voice actor

Voice Actor Comparison: Dragon Ball/Z/GT - Piccolo

Original Video - More videos at TinyPic


My pick: Toshio Furukawa


Reasoning: I love how Toshio Furukawa can sound snarky and arrogant one minute and really serious and sharp the next, depending on Piccolo's mood. He's got that devilish feel to him. However, it's not a "character voice"; it sounds natural in every scene. As far as the English dub(s) are concerned, Scott McNeil's Piccolo edges out the competition by having a wild flare to it, while still remaining solidly rooted. In comparison, Sabat's Piccolo seems a little bland and the others just sound plain bad.


Breakdown: Toshio Furukawa > Scott McNeil > Chris Sabat > Unknown #1 = Unknown #2 = Unknown #3

Anime Voice Talent Highlight #7: Kei Tomiyama

#7 Kei Tomiyama

One of the classic anime voices of the 70s and 80s, Kei Tomiyama's tragically short life was nevertheless fruitful in his industry. Already well-known by the seventies for his role as the wrestler eponymous Tiger Mask, an character who has endured as an anime icon for decades, he went on to play a few other very notable roles. His tender, sincere voice at times belied his often firey delivery.

Voice Actor Comparison: Fullmetal Alchemist - Roy Mustang

Something a bit less controversial:
Original Video - More videos at TinyPic My pick: NO PREFERENCE, AS THEY ARE ALL AWESOME Reasoning: If one bases Travis Willingham's Roy soley on his performance in Brotherhood (he was okay in the first series, but not great), he surely lives up to either Toru Okawa or Shinichiro Miki in his performance as Roy Mustang. All three are able to keep Roy sounding serious and authoratative, but with a little bit of cockiness, too. Breakdown: Okawa = Miki = Willingham (Brotherhood) > Willingham (First Series) Now TRY not to fuck this up, okay, commentors?

Anime Voice Talent Highlight #6: Masako Nozawa

#6: Masako Nozawa It's hard to imagine a voice talent who delivers with more warmth, charm, and sincerity than Masako Nozawa. Though she's basically well-known only for a single character (and his look-alikes), it's that one iconic role and equally iconic performance that makes her worthy of highlight. That role, for those of you in a cave for the past twenty four years, is Son Goku from Dragon Ball/Z/GT.   Nozawa has been acting since the age of 2. And at the age of 75, continues to deliver strong as the main hero of the animated version of Akira Toriyama's mega-hit manga, Dragon Ball. It was Toriyama himself that chose her back in the early days of the anime, later finding himself hearing her voice in the role when he was drawing.

Anime Voice Talent Highlight #5: Ryo Horikawa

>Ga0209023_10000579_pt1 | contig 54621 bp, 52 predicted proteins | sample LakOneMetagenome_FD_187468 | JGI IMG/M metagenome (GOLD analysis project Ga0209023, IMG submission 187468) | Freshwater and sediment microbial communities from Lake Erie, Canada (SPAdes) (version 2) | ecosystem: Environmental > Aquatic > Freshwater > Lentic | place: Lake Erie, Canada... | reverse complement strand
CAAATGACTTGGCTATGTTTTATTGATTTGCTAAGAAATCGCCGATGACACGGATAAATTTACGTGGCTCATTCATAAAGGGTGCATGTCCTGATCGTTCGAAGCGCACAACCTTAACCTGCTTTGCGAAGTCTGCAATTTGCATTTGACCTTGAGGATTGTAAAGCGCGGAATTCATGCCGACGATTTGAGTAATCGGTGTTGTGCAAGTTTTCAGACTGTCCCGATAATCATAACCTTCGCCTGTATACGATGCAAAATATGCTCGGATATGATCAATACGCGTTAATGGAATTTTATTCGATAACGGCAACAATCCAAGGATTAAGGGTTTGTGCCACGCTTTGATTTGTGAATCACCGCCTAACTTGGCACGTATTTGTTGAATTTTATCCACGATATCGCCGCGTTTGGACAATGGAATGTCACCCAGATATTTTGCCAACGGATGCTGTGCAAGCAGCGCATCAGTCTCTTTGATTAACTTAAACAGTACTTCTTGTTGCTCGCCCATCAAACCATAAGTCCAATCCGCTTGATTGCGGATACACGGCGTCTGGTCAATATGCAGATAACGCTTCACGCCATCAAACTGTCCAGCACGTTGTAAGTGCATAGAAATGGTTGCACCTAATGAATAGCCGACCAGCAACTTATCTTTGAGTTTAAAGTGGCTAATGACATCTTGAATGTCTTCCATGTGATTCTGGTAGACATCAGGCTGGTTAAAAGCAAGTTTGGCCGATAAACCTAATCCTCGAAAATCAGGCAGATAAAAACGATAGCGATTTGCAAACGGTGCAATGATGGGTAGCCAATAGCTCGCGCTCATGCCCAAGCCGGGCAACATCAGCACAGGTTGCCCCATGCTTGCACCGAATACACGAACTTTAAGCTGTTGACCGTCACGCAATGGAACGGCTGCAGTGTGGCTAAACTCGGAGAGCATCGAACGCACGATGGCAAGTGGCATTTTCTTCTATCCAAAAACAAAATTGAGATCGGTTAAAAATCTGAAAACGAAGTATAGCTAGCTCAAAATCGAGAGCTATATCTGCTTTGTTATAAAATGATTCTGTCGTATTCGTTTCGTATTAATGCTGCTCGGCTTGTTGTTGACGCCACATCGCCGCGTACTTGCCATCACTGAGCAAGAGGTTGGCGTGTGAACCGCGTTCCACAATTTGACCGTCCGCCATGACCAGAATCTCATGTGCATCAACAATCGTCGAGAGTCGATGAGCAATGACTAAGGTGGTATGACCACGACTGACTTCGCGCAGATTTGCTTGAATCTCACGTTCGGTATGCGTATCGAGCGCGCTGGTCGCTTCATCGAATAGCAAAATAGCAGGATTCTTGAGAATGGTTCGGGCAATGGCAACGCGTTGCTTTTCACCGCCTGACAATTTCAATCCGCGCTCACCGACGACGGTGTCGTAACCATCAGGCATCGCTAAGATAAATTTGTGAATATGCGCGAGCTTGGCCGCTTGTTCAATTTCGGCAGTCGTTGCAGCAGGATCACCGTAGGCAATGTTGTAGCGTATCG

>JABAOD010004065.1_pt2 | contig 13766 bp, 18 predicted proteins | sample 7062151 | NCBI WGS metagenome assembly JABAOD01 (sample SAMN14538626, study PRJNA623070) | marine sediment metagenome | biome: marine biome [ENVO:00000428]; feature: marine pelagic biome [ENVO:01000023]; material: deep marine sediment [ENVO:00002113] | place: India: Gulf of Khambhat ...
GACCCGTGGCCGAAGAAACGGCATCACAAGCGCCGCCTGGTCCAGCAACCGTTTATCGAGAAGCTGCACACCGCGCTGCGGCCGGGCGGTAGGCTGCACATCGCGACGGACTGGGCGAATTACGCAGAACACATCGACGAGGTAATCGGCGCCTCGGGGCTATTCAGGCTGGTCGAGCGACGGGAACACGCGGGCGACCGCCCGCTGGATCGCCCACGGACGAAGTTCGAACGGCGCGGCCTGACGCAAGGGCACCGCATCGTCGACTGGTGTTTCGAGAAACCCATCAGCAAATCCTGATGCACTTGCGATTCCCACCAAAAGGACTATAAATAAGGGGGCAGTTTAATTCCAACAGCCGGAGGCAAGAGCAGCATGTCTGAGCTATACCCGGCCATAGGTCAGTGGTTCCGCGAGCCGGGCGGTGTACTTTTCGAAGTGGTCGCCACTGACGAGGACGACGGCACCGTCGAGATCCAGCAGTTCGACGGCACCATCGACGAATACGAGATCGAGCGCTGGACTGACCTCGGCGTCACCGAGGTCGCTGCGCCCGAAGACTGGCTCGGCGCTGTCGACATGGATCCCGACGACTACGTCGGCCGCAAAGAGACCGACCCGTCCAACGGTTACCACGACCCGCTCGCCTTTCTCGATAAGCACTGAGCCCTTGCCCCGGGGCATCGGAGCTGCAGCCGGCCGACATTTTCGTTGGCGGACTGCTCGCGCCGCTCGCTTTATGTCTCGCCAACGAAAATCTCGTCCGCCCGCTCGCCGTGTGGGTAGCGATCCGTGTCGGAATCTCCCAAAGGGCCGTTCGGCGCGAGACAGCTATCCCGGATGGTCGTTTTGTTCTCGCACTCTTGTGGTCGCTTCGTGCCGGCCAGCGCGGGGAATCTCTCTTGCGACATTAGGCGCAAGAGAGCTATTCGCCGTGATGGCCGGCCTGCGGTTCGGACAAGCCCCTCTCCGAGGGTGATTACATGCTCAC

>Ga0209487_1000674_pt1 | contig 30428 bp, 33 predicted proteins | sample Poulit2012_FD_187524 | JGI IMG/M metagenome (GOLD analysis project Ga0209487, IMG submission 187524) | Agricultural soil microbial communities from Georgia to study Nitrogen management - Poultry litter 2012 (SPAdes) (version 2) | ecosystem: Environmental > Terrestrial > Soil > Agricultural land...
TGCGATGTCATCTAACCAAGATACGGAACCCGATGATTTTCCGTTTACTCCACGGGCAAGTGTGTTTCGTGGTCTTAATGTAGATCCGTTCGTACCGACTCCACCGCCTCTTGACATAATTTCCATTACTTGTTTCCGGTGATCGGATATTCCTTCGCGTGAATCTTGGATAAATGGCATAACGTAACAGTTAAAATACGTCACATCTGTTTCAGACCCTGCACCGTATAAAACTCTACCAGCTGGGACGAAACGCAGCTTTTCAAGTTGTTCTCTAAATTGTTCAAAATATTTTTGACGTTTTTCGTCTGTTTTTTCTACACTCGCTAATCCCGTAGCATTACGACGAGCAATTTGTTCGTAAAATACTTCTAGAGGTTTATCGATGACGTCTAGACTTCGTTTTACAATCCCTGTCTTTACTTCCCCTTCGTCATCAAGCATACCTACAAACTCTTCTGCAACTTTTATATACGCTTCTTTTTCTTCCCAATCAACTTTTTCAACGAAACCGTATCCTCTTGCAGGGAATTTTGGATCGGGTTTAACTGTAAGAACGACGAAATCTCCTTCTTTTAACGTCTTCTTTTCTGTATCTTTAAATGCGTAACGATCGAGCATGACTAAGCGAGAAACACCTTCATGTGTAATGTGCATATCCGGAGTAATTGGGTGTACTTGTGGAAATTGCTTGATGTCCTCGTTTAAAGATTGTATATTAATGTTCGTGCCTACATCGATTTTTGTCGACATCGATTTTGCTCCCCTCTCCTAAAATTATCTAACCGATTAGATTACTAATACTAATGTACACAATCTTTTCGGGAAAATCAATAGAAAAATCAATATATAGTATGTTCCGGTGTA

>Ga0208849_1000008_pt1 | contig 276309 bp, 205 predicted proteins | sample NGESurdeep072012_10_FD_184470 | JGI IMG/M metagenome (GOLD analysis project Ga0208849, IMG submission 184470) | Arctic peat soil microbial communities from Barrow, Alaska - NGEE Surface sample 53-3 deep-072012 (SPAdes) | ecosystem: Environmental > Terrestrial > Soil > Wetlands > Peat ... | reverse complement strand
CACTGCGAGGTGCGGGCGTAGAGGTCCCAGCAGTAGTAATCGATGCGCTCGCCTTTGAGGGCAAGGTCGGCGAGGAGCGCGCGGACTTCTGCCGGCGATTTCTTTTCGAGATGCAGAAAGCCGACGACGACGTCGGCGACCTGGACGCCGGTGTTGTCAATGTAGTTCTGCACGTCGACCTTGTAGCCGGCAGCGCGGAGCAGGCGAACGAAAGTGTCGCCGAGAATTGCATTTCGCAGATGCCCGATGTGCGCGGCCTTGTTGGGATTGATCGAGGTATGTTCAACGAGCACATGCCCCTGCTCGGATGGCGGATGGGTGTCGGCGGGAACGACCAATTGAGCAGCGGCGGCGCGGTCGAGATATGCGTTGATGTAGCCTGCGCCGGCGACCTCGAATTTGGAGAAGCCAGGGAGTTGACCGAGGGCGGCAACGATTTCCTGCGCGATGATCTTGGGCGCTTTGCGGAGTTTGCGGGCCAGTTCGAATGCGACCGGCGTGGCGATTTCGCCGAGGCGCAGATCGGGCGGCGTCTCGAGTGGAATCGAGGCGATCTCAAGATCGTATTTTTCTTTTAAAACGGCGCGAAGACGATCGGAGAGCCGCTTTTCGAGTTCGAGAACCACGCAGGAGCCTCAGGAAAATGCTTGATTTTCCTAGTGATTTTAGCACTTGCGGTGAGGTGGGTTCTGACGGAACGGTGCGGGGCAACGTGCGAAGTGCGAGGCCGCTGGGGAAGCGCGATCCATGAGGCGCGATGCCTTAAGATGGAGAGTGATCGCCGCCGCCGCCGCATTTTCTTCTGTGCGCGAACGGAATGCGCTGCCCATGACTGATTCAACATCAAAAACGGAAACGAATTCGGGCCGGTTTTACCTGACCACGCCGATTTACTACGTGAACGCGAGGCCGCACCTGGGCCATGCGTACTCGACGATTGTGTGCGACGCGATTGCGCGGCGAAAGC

#5: Ryo Horikawa A voice actor with a lot of presence, Ryo Horikawa (born Mokoto Horikawa) had a strong presence in the 80s and 90s in Japanese animation. He's probably best known as the wicked prince of all Saiyans, Vegeta, in Dragon Ball Z, but he was acting before and has been doing work since. Starting with his bishonen roles, we have the feminine Andromeda Shun in Saint Seiya and Reinhard von Lohengramm in Legend of the Galactic Heroes. He has a certain gentleness in these roles, though is fully commanding when necessary. His Reinhard especially is full of a sort of confident calmness, but is capable of great anger, too. This great anger is put to good use in one particular role. The role, of course, is Vegeta in Dragon Ball Z.

Anime Voice Talent Highlight #4: Yasuo Yamada

#4: Yasuo Yamada It may seem silly to highlight a voice talent who's known for playing one particular role, but when this particular VA's performance in the role is so iconic, and has spanned decades in that role, it's perfectly appropriate to me. Especially when the character he's known for playing is a favorite anime character: Arsène Lupin III! How do I describe Yasuo Yamada's Lupin voice? It's hard, because his Lupin adapts to the tone of the feature. The first television series had a bit of a darker tone to it than the rest of the franchise, much like the manga it was spawned from, until later episodes. Lupin's voice changed subtly throughout the show, but Yamada always played him cooly but with a bit of playfulness.

Sean Schemmel Strikes!: How I Pissed Off Goku

"Bitch, please." So, we all know that I'm not a huge fan of Sean Schemmel, the voice of Goku in Funimation's English dub of Dragon Ball Z. I've said it enough. I just don't think he's that great in the role. In fact, I've said he's pretty fucking terrible. Granted, he's better than the AB Groupe and Creative Product Corp's dub Gokus, but certainly not as good as Peter Kelamis was in the role for Ocean. It's not a controversial opinion. Many people share my opinion. Anyway, apparently this has caught Mr. Schemmel's attention recently. On the Sean Schemmel Fanclub (ahahahaha) page on Facebook, Schemmel said this: In all my ranting about "constructive criticism" vs. "mindless bashing" and all the arguing and debating about new vs.

Anime Voice Talent Highlight #3: Kotono Mitsuishi

Anime Voice Talent Highlight #3 Kotono Mitsuishi
#3: Kotono Mitsuishi
Throughout the 1990s, Mitsuishi Kotono permeated the voice talent pool. Performing as both the strong heroine, the crazy ditz, or sometimes, both at once, Kotono always delivered strongly, and continues to do so today. But what is more remarkable, the roles she played, or the performances she brought to them? Likely, it's the latter. Starting out as an elevator girl at what was at one time the tallest building in Japan, the Sunshine 60, she eventually became an office lady, but was forced to quit. Then, in 1989 she started doing voice work in an OVA for a popular tennis-themed anime.

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